Archive | November, 2015

Collection Spotlight: Hoval A. Smith

30 Nov

Click into the gallery to view these images.


One of the newest collections at AHS-Tucson is the Hoval A. and Nina R. Smith Collection, which was donated by their grandchildren: Leslie, Lindsay, and Morgan Smith. The collection consists of 39 panoramic photographs of places like Nogales, Tombstone, Douglas, and Globe, as well as various mining operations including the New Cornelia mine near Ajo, Arizona. The collection also contains assay maps, and mining data compiled by Hoval Smith. In addition to his involvement in the mining industry, Smith also ran for political office. Nina Smith was an active member of the DAR. The collection reflects these activities as well. Below is a brief biography of Hoval Arnold Smith written by his granddaughter, Leslie Cantrell Smith.

Hoval Arnold Smith was born in St. Ansgar, Iowa in 1876 to Norwegian parents.  He was one of six children and he lost his beloved mother when he was only ten years old.  He promised his mother on her death bed that he would never drink or smoke, and he never did. 

Hoval worked his way through the School of Mining at the University of Minnesota where he graduated in 1901.  Before graduating, he went to Mexico to work as a miner and, after graduating, he went to the Arizona Territory to work for the Calumet and Arizona Mining Company where he became Chief Mining Engineer from 1902-1905.  Copper was of particular interest to Hoval and he soon branched out to become a successful independent miner, including as a principal founder of the Anaconda Copper Company. 

Almost from the outset of his time in Arizona, Hoval was interested in politics and, in 1909, he became Chairman of the Republican Party of the Arizona Territory.   In those days, the Republicans were regarded as the “progressives” and the Democratic Party was more closely identified with big business.

Although Arizona would not officially be a state until 1912, by 1911 the race for a U.S. Senate seat was in full force, and Hoval was running as the Republican candidate.   The majority of big copper businesses were for Mark Smith, the Democratic candidate, in large part because Hoval had insisted in having a mandatory workers’ arbitration plank in the Republican platform.  According to the Weekly Journal-Miner,   Wed. morning, Dec. 6, 1911, p.4,  (“Journal-Miner”)     the Copper Queen Press  had endorsed Mark Smith in an editorial entitled, ”Who is Hoval A. Smith that he should aspire to be a United States senator from Arizona?”  The Journal-Miner  wrote its own editorial entitled, “Sneering at Hoval Smith” and answered the question posed by the Copper Queen.  Describing Hoval as an idealist, the editorial pointed out that he was a successful self-made man who had worked hard to secure his education and who came to Arizona with only $3.50 to his name.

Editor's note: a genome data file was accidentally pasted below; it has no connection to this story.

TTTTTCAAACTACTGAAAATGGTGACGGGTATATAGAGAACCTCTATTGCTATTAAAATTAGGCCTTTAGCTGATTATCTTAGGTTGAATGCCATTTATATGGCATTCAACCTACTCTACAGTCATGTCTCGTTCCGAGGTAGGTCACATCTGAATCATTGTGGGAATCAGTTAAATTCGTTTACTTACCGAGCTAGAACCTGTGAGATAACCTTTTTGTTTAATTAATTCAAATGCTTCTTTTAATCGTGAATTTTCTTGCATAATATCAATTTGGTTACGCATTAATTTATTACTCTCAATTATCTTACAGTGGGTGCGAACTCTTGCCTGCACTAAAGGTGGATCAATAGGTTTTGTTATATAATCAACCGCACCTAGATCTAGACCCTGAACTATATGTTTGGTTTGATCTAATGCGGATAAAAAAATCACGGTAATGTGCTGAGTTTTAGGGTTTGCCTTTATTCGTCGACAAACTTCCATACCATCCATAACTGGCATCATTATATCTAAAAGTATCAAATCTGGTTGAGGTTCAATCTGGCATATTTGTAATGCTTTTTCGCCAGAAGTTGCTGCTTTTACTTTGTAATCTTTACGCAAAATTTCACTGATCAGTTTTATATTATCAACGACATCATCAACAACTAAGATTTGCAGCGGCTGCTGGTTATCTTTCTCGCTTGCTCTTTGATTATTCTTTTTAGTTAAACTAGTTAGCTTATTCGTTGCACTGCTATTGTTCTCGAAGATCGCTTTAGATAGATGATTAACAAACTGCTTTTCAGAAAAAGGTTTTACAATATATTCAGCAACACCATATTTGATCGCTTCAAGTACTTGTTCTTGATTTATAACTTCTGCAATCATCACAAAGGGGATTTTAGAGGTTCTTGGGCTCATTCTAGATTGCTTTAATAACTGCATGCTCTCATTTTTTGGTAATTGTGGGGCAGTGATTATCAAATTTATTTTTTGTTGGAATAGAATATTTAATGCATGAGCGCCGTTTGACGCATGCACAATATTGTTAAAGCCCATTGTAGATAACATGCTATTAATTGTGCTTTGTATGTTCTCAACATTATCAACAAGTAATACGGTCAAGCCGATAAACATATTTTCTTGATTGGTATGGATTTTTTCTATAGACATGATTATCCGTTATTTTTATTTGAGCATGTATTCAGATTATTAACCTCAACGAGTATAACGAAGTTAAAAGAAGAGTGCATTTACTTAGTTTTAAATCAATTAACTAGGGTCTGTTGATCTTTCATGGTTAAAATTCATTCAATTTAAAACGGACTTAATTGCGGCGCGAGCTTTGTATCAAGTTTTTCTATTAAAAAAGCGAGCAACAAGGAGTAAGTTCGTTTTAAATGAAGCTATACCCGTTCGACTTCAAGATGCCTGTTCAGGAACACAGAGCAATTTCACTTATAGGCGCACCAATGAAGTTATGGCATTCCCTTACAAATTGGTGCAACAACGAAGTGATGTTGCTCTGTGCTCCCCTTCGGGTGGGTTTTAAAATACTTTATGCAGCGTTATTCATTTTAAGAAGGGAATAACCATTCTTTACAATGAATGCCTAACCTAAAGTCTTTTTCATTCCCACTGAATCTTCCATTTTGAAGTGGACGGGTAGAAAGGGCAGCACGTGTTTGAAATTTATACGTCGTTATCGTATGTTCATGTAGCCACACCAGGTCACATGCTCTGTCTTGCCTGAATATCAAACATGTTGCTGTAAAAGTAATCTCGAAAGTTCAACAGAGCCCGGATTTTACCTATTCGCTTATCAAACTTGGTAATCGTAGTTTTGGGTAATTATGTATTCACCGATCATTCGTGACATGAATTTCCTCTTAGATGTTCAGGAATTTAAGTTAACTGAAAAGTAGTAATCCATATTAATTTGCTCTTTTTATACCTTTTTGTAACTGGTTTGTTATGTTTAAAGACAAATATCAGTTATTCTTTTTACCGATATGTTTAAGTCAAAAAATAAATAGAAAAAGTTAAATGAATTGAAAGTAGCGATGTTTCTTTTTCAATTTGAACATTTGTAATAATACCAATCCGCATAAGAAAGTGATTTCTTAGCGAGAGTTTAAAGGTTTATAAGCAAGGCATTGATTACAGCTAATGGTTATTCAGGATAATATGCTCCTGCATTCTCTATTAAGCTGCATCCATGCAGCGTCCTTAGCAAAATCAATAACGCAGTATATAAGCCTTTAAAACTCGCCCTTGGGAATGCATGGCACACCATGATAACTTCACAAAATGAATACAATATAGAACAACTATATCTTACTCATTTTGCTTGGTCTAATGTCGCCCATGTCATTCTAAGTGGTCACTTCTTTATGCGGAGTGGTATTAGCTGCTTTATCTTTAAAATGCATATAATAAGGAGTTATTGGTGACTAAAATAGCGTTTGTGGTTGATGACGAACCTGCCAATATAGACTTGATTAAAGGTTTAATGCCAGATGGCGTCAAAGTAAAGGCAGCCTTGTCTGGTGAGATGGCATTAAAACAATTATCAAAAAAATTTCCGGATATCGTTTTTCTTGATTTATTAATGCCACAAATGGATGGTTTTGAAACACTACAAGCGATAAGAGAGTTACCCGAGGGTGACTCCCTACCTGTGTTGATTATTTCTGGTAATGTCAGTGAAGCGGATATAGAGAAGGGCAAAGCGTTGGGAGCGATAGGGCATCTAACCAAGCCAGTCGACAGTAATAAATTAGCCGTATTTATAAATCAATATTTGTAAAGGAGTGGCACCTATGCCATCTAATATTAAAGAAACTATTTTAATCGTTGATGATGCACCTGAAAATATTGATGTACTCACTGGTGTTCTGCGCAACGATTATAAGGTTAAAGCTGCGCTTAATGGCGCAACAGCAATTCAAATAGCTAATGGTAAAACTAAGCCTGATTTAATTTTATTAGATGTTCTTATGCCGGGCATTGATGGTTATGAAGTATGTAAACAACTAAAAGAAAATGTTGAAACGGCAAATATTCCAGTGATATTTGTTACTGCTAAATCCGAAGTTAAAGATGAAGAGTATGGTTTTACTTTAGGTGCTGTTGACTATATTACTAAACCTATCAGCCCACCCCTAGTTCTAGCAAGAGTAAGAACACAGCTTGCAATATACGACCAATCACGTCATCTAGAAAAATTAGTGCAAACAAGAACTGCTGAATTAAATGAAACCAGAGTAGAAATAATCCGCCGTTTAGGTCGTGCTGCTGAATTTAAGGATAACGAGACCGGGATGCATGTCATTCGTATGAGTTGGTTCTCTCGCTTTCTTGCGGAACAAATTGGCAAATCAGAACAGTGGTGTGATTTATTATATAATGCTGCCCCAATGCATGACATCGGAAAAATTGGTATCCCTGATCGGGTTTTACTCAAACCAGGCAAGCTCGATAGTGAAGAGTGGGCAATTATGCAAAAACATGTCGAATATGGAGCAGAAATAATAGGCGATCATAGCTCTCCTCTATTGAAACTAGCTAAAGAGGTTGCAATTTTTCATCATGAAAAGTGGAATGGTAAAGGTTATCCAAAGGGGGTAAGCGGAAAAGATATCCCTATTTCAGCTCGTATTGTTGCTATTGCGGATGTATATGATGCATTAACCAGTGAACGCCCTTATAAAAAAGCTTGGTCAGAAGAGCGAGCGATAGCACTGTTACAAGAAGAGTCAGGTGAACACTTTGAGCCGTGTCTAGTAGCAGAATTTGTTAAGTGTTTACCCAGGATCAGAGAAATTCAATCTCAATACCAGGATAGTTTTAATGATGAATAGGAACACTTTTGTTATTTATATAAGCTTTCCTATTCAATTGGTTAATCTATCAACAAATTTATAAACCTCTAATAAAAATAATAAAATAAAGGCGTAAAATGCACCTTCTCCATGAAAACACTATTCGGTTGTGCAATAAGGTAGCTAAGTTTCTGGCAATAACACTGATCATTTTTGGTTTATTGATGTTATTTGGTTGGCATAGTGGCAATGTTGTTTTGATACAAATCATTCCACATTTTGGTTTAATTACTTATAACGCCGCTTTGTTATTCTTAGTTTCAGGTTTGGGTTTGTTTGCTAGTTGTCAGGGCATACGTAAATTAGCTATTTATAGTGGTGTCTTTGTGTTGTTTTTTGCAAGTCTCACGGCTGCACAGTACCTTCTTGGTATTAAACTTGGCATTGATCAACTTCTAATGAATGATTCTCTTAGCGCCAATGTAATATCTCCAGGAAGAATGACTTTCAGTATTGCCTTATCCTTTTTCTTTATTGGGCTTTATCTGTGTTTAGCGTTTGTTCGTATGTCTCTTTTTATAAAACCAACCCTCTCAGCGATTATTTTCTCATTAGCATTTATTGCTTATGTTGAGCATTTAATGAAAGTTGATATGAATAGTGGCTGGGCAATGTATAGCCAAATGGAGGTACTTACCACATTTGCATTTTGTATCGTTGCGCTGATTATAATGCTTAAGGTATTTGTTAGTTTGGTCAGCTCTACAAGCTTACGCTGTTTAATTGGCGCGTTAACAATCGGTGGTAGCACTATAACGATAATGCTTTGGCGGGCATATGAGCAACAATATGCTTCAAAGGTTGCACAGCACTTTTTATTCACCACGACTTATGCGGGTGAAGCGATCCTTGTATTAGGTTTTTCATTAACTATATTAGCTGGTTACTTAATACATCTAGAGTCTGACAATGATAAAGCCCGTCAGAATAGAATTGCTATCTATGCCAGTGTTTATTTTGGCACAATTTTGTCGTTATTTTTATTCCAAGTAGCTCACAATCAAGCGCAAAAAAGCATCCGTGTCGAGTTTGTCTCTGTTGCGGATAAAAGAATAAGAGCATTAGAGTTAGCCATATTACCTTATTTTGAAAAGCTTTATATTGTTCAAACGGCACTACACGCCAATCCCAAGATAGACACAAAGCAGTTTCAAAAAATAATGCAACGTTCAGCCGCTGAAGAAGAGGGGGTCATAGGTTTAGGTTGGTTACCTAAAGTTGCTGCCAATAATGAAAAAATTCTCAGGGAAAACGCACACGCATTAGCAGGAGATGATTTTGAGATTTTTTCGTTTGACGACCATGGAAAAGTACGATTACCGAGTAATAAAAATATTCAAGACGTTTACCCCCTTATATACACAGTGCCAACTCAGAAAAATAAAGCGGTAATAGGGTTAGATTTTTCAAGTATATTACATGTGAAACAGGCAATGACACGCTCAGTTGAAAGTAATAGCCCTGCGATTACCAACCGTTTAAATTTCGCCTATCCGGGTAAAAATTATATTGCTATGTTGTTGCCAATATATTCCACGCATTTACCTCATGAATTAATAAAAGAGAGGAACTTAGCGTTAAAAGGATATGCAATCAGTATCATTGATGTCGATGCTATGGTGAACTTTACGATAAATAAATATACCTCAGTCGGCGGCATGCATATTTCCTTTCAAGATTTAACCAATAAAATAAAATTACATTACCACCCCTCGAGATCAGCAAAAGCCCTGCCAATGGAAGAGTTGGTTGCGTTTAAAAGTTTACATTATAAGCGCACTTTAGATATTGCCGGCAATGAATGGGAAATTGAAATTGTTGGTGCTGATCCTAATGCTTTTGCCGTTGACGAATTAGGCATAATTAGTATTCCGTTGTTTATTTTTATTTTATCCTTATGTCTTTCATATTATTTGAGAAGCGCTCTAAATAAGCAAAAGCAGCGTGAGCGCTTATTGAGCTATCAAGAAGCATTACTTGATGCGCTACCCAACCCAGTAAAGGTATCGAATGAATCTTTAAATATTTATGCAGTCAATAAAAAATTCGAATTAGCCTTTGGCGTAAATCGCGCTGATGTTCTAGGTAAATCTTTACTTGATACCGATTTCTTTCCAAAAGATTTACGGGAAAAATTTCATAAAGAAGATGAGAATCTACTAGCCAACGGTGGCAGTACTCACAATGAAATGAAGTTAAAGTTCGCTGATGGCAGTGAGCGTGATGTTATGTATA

The editorial quoted Hoval’s opponent, Mark Smith, as follows: “ Hoval Smith is the man that waged Republican victory in this territory three years ago by his able management of the campaign as state chairman.  He is a man big of heart, big of mind, a courteous, kindly gentleman.  His chief offending is his Republicanism.”

The editorial went on to point out that whereas the workers, farmers and ordinary townspeople all were for Hoval, big business was for Mark Smith.   The Journal-Miner quoted a corporate president as representative of big business’s view of Hoval:  “Yes, Hoval Smith is a very able fellow; I like him personally, but he is pretty radical in his views; he is a good deal of idealist when it comes to dealing with labor problems.  He lets his sympathies run away with him.  He is responsible for the ridiculous compulsory arbitration plank in the Republican platform.  Some of the Southern Pacific strikers he used to work with when he was an ordinary miner got him to force that plank in the platform, and the funny thing is he really believes it [emphasis added.]”

Hoval lost the election to Mark Smith  43.84% to 50.35% with the Socialist candidate polling 5.8%.   He continued to be involved in copper mining and Arizona Republican politics, however, and when President Taft signed the declaration making Arizona a state, Hoval can be seen standing in the back left of the official photograph.  In about 1914 he married Nina Roberts Smith, a teacher from an old Maryland family, and they settled in Warren and Bisbee.  (Hoval had been one of the founders of Warren.)  They had one child, Hugh Roberts Hoval Smith.